One Senate Democrat, Sen. Ben Nelson (Neb.), joined 40 Republicans in voting against the bill. Nelson had been pushing for a provision backed by Warren Buffett that would have largely exempted existing derivatives contracts from the bill's new rules.
Democrats seized on the party-line, 57-41 test vote to
portray Republicans as standing up for Wall Street banks that helped push the
economy into the worst recession since the Great Depression.
“A party that stands with Wall Street is a party that stands
against families and against fairness,” said Senate Majority Leader Harry Reid
Republicans said their opposition vote would not prevent
their party from pursuing bipartisan negotiations on the bill.
The Monday vote came on the eve of one of the highest profile congressional hearings into the crisis, in which the most storied Wall Street bank is set for a grilling about practices that the Securities and Exchange Commission (SEC) said amounted to fraud.
Senators are set to question Goldman CEO Lloyd Blankfein and firm employee Fabrice Tourre about SEC charges that the firm defrauded investors on investments tied to the housing market.
Meanwhile, Senate Democrats could choose to quickly call up financial reform again. A senior Democratic aide said Reid would stick with Wall Street reform and could force Republicans to vote again to block debate this week.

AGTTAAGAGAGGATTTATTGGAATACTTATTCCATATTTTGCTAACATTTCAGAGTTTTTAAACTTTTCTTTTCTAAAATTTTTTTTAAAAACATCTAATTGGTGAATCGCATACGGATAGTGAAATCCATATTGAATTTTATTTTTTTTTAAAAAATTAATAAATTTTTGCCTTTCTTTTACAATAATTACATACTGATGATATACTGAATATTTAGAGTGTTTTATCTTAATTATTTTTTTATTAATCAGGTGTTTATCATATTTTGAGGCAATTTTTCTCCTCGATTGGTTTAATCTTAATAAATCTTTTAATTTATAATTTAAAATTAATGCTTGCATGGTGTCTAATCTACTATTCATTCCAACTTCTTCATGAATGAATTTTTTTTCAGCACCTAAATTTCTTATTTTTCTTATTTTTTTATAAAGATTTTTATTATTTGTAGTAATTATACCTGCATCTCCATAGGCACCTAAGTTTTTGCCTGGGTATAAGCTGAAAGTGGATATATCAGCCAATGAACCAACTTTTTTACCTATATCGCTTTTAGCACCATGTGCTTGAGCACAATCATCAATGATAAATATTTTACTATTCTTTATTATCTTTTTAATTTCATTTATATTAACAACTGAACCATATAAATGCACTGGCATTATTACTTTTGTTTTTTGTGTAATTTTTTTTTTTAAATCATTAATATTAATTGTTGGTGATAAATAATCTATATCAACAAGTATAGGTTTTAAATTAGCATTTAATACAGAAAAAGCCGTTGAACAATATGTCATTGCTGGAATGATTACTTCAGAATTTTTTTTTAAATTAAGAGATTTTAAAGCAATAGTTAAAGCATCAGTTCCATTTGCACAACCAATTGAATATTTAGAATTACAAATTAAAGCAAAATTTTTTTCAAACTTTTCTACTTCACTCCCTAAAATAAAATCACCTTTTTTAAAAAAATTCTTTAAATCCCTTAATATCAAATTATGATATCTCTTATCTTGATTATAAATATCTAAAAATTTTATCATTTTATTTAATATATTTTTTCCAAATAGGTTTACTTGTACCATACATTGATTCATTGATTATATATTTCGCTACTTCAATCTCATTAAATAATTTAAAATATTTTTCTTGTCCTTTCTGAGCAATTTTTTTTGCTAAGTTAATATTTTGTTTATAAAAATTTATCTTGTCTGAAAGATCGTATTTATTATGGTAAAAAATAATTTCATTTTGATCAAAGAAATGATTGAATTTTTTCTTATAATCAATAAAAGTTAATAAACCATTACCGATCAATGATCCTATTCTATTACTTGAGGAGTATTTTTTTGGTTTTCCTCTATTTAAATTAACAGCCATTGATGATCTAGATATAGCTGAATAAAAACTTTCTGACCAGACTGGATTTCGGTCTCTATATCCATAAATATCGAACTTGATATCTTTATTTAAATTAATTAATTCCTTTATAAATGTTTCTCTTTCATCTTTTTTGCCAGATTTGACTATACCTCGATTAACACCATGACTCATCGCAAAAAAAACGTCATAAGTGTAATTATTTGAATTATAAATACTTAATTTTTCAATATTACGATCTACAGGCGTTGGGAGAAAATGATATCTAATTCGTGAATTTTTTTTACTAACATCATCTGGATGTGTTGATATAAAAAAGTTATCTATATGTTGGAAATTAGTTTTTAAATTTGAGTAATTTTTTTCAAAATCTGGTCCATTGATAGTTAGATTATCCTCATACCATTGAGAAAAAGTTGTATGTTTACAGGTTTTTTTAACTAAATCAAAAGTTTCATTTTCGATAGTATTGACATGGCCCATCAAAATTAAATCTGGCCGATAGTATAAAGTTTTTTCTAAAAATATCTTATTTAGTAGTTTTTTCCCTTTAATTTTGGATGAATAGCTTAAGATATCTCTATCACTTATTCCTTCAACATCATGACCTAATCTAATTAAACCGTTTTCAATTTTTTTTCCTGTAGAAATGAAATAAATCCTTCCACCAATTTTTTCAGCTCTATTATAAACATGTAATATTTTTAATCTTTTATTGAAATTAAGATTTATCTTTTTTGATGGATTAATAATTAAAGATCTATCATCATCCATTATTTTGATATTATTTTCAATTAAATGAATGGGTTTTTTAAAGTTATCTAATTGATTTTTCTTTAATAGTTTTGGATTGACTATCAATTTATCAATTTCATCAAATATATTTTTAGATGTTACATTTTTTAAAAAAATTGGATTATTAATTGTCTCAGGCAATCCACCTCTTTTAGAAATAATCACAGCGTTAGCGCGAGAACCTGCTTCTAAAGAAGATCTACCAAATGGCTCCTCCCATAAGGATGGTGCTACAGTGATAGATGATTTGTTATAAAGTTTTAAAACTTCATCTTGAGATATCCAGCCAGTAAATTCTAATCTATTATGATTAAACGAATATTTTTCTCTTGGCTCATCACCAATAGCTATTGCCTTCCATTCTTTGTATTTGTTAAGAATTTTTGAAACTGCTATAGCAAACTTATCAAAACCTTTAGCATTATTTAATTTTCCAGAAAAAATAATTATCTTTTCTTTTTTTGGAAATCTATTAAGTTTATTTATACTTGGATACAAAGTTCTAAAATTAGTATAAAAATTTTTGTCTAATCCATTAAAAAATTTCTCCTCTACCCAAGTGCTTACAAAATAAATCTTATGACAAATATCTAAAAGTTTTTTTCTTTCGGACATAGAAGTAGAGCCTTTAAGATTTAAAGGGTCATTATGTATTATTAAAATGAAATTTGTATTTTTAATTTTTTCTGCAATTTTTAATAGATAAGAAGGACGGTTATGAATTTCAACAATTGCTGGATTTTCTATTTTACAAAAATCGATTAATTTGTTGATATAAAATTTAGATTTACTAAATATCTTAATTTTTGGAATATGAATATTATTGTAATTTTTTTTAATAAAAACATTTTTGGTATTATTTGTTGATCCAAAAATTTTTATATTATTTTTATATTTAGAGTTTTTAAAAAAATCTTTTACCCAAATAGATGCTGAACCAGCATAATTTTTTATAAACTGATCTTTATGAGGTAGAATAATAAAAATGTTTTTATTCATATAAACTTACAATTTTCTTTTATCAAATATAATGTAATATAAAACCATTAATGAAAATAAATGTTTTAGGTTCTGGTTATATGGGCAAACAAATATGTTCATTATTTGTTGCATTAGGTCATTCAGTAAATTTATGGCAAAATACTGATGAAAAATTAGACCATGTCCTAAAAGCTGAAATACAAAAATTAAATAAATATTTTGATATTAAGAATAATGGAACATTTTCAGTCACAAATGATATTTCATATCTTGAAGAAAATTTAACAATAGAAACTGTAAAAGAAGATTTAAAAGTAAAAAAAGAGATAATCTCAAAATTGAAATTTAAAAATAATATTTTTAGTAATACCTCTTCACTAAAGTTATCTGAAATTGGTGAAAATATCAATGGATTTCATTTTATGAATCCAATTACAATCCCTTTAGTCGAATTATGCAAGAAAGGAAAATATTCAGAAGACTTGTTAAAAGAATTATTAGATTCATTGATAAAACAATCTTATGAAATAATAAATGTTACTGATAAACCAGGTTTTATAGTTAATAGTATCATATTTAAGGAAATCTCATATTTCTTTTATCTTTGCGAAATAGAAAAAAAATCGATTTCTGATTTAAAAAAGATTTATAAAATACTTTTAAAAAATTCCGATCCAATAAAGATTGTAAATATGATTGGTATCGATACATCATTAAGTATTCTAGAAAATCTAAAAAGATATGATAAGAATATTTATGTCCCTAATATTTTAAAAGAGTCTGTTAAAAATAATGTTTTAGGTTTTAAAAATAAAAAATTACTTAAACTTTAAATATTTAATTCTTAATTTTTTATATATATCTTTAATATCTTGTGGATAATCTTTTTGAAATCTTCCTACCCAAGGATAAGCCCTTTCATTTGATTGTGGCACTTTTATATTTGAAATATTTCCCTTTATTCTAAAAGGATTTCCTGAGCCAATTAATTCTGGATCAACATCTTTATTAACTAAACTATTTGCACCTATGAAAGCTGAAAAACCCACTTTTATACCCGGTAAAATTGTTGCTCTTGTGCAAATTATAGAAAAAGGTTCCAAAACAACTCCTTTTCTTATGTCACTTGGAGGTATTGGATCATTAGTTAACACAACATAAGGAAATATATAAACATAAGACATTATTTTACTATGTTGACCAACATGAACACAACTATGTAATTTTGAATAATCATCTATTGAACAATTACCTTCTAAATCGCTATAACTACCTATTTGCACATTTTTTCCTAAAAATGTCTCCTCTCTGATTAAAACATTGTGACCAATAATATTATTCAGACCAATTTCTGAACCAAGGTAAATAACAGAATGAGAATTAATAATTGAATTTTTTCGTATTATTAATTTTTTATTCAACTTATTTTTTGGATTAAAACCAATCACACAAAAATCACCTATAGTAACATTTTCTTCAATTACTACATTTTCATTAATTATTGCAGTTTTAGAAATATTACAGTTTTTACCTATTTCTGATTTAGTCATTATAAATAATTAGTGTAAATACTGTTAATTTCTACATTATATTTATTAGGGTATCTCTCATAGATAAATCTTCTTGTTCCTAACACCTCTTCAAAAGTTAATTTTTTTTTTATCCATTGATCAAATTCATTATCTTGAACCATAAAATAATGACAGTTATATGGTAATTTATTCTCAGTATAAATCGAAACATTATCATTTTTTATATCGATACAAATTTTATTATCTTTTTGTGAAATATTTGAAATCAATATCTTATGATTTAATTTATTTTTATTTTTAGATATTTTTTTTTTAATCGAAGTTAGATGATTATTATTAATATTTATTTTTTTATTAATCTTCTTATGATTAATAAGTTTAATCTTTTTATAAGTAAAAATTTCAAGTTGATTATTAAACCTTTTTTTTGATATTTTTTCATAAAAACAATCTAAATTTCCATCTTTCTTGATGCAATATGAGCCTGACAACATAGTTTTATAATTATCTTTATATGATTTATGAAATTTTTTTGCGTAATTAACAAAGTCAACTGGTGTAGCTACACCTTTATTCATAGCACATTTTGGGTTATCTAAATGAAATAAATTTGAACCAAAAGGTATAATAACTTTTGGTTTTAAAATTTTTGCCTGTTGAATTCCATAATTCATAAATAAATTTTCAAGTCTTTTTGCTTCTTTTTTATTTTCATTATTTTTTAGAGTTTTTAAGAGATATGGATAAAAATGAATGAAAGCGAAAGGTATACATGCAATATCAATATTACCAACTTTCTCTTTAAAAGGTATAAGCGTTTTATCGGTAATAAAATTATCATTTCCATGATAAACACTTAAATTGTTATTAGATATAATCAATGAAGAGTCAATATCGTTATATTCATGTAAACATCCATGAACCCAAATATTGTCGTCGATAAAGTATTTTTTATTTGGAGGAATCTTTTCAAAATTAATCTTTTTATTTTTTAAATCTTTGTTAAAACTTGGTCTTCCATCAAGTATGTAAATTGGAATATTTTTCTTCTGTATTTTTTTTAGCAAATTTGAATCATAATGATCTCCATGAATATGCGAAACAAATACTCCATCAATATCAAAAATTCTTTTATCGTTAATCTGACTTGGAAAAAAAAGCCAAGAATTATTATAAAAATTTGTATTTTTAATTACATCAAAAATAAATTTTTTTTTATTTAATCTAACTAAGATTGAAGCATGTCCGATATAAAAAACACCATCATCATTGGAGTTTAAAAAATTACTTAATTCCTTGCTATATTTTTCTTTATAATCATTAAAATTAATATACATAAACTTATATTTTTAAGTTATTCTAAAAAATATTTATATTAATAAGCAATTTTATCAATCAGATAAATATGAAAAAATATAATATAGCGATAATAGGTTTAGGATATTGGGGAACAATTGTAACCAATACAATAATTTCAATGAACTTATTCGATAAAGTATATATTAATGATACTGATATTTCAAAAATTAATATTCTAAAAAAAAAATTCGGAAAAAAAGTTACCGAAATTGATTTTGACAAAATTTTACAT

“Our hope is to continue to move forward with Wall Street reform,” the aide said. “Sen. Reid could move to reconsider the bill.”
The aide declined to discuss the possibility of bringing other business, such as pending legislation on food safety, to the floor.
Senate Banking Committee Chairman Chris Dodd (D-Conn.) and Sen. Richard Shelby (R-Ala.) plan to continue close talks on a bipartisan compromise.
“I'd like to get a bill this week or next week, as soon as we can. I don’t want to unduly delay anything,” said Sen. Richard Shelby (R-Ala.), the top Republican on the Senate Banking Committee, before the Monday vote.
Both members say they are making progress, but the parties remain split on major elements, such as the scope of a new consumer protection office, the power to dissolve a failing financial firm and new regulations on the multi-trillion-dollar derivatives market.
Republican aides highlighted a lengthy set of differences on Monday, and said they might quickly unveil their own legislation to change financial regulations.
The Republican bill also would include changes to the mortgage giants Fannie Mae and Freddie Mac that were taken over by the federal government amid massive losses, an aide said.
Republicans criticized the Democratic bill for perpetuating government bailouts and for setting up a consumer protection bureau that would have sweeping and unrivaled powers over the economy.
Republican aides said Dodd and Shelby were in close talks on a proposal, known as the “Volcker rule,” to limit the power of big banks. They were also discussing how much power the federal government should have to preempt state rules on consumer protection.